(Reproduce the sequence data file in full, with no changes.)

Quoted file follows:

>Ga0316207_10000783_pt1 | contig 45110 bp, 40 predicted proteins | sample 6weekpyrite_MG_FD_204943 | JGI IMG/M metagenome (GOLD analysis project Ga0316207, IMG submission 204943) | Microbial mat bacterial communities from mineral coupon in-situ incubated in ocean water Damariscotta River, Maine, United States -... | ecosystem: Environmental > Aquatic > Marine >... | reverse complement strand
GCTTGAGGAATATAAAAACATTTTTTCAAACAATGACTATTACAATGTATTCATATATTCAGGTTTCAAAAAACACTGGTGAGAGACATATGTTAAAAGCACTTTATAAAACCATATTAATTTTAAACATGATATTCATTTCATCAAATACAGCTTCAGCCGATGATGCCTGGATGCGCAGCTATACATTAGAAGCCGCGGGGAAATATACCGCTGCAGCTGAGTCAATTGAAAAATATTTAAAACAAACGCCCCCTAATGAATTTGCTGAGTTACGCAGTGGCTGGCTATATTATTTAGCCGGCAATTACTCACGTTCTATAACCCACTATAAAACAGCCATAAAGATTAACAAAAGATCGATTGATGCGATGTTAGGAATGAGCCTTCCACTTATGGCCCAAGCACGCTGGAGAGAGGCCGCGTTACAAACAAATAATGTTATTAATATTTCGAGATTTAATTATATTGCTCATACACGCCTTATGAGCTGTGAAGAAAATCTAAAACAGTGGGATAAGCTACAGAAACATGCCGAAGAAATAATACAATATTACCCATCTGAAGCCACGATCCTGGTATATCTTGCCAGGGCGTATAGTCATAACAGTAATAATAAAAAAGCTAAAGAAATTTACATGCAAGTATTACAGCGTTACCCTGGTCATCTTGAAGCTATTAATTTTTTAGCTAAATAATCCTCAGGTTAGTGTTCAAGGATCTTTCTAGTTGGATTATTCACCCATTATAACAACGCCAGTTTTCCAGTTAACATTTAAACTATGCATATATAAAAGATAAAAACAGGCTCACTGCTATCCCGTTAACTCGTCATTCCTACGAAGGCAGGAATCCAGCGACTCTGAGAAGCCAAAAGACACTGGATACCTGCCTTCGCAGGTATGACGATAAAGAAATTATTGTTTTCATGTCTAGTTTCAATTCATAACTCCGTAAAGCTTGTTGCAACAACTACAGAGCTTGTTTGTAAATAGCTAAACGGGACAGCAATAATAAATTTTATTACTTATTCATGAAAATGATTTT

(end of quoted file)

>Ga0316207_10000783_pt1 | contig 45110 bp, 40 predicted proteins | sample 6weekpyrite_MG_FD_204943 | JGI IMG/M metagenome (GOLD analysis project Ga0316207, IMG submission 204943) | Microbial mat bacterial communities from mineral coupon in-situ incubated in ocean water Damariscotta River, Maine, United States -... | ecosystem: Environmental > Aquatic > Marine >... | reverse complement strand
GCTTGAGGAATATAAAAACATTTTTTCAAACAATGACTATTACAATGTATTCATATATTCAGGTTTCAAAAAACACTGGTGAGAGACATATGTTAAAAGCACTTTATAAAACCATATTAATTTTAAACATGATATTCATTTCATCAAATACAGCTTCAGCCGATGATGCCTGGATGCGCAGCTATACATTAGAAGCCGCGGGGAAATATACCGCTGCAGCTGAGTCAATTGAAAAATATTTAAAACAAACGCCCCCTAATGAATTTGCTGAGTTACGCAGTGGCTGGCTATATTATTTAGCCGGCAATTACTCACGTTCTATAACCCACTATAAAACAGCCATAAAGATTAACAAAAGATCGATTGATGCGATGTTAGGAATGAGCCTTCCACTTATGGCCCAAGCACGCTGGAGAGAGGCCGCGTTACAAACAAATAATGTTATTAATATTTCGAGATTTAATTATATTGCTCATACACGCCTTATGAGCTGTGAAGAAAATCTAAAACAGTGGGATAAGCTACAGAAACATGCCGAAGAAATAATACAATATTACCCATCTGAAGCCACGATCCTGGTATATCTTGCCAGGGCGTATAGTCATAACAGTAATAATAAAAAAGCTAAAGAAATTTACATGCAAGTATTACAGCGTTACCCTGGTCATCTTGAAGCTATTAATTTTTTAGCTAAATAATCCTCAGGTTAGTGTTCAAGGATCTTTCTAGTTGGATTATTCACCCATTATAACAACGCCAGTTTTCCAGTTAACATTTAAACTATGCATATATAAAAGATAAAAACAGGCTCACTGCTATCCCGTTAACTCGTCATTCCTACGAAGGCAGGAATCCAGCGACTCTGAGAAGCCAAAAGACACTGGATACCTGCCTTCGCAGGTATGACGATAAAGAAATTATTGTTTTCATGTCTAGTTTCAATTCATAACTCCGTAAAGCTTGTTGCAACAACTACAGAGCTTGTTTGTAAATAGCTAAACGGGACAGCAATAATAAATTTTATTACTTATTCATGAAAATGATTTT